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North Korea focuses on economy in 2022 policy direction, skips specific messages on South Korea, US

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North Korean leader Kim Jong-un presides over a plenary session of the central committee of the ruling Workers' Party in Pyongyang, during meetings which ran from Dec. 27 to 31, in this photo released by the North's official Korean Central News Agency. Yonhap
North Korean leader Kim Jong-un presides over a plenary session of the central committee of the ruling Workers' Party in Pyongyang, during meetings which ran from Dec. 27 to 31, in this photo released by the North's official Korean Central News Agency. Yonhap

North Korean officials noted the "growing instability" of the military situation on the peninsula and emphasized the importance of boosting the country's defense capabilities at Workers' Party plenary sessions held earlier this week, according to Pyongyang's state media Saturday.

The North, however, stopped short of providing the outside world with fresh clues to its key policies related to inter-Korean ties and denuclearization talks with the United States.

During the five-day 4th Plenary Meeting of the party's 8th Central Committee that concluded Friday, participants described the continued development of advanced weapons systems as a "significant" achievement for 2021. Leader Kim Jong-un attended the meetings.

They urged the defense industry to further drive "qualitative change" in the country's military capabilities.

"The growing instability of the military situation on the Korean Peninsula and international circumstances are demanding us to more powerfully strengthen the national defense capabilities without a hitch," the Korean Central News Agency (KCNA) said in a lengthy report.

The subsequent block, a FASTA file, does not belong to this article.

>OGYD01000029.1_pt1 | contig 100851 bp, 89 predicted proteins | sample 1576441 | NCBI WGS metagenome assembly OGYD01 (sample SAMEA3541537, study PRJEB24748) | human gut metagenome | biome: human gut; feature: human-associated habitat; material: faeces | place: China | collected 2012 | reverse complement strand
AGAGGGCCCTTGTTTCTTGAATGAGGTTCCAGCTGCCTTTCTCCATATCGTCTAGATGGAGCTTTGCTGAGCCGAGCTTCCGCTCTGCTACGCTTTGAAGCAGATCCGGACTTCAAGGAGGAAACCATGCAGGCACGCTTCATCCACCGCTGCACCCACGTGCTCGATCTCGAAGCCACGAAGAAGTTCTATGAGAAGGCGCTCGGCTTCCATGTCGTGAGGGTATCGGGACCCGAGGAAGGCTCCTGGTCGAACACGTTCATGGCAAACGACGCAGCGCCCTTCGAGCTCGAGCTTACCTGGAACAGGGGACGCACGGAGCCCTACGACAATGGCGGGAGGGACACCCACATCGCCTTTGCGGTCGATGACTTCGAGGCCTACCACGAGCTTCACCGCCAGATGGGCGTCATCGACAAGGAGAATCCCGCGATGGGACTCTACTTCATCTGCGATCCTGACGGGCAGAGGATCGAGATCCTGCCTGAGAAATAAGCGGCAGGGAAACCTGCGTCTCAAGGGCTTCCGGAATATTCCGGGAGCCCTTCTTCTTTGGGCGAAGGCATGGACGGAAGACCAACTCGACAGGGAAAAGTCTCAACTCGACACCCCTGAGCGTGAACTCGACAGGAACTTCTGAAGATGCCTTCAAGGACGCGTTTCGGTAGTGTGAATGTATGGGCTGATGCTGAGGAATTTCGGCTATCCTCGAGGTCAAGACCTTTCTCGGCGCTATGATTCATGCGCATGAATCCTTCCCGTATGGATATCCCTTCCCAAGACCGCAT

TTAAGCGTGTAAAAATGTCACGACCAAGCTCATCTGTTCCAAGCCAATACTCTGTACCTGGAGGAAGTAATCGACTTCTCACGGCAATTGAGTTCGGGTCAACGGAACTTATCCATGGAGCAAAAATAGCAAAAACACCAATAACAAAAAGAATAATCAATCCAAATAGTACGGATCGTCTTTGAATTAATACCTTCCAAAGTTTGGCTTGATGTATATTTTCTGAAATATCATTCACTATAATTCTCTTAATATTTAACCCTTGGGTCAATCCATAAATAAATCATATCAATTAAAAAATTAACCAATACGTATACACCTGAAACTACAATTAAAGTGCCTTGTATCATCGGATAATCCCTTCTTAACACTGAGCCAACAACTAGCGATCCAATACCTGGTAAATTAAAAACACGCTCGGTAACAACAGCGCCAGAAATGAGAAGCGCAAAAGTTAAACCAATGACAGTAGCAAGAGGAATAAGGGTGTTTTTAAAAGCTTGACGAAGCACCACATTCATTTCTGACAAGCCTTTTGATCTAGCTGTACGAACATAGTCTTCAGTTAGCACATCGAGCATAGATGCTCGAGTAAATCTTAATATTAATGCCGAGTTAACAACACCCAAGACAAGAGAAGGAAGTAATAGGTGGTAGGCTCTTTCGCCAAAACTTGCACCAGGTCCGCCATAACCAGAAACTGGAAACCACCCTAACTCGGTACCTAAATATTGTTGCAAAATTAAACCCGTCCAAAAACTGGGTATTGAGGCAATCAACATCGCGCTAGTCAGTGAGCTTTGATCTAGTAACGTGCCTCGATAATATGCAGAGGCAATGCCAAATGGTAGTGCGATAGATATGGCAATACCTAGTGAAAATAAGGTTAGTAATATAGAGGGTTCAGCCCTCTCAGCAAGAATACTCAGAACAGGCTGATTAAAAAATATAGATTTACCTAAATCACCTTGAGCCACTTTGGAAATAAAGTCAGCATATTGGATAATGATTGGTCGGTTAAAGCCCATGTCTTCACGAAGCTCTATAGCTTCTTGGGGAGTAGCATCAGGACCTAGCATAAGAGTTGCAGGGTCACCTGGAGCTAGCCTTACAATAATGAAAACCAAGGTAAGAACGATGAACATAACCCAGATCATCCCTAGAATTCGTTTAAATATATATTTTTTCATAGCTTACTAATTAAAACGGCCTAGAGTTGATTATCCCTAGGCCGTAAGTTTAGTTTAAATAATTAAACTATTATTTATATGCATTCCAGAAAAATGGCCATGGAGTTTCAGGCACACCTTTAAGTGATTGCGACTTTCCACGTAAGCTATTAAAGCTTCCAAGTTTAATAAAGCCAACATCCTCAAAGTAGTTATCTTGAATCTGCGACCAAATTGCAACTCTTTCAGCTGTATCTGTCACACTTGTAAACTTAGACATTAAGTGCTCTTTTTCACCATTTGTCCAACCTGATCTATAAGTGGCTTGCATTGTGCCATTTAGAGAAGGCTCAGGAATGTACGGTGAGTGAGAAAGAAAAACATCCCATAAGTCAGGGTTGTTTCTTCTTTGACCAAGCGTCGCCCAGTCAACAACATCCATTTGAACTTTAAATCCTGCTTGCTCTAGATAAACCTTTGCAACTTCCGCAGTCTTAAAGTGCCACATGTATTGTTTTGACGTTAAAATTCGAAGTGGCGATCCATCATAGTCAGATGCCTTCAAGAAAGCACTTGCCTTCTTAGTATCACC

Among other agenda items were key policy directions for inter-Korean relations and foreign affairs in the midst of fast-changing international political situations.

But it did not give details on the results of relevant discussions.

Beginning a new year, the secretive North has often delivered major messages on inter-Korean ties and relations with the U.S. through state media reports on such a major party meeting or special speeches by Kim. However, he has skipped giving a New Year's Day address for the past two years.

The KCNA report on the year-end party session, intended to review last year's policy accomplishments and set the direction of 2022 policies, focused instead on discussions on ways to develop the country's economy and improve the people's livelihoods.

The North again picked antivirus efforts as "the most important" national business.

Pyongyang has imposed a strict border closure since the start of the COVID-19 pandemic and claims to be coronavirus-free.

On the economy, the North rolled out a series of measures to develop the country's agricultural sector as part of efforts to tackle chronic food shortages.

The North is estimated to be falling short by around 1 million tons of food every year, with the coronavirus-driven border lockdown believed to have taken a toll on the country's already substandard food situation.

On the second day of the plenary session, Kim ordered "important revolutionary measures" to address "rural questions," suggesting they are among the most pressing tasks facing the country on the occasion of the 10th anniversary of Kim's accession to power Thursday.

The leader's influential younger sister, Kim Yo-jong, meanwhile, was not included among newly elected members or alternate members of the ruling party's powerful political bureau.

Speculation had been rampant over a possible change in her stature after she was seen standing alongside members of the politburo during a memorial event last month. (Yonhap)


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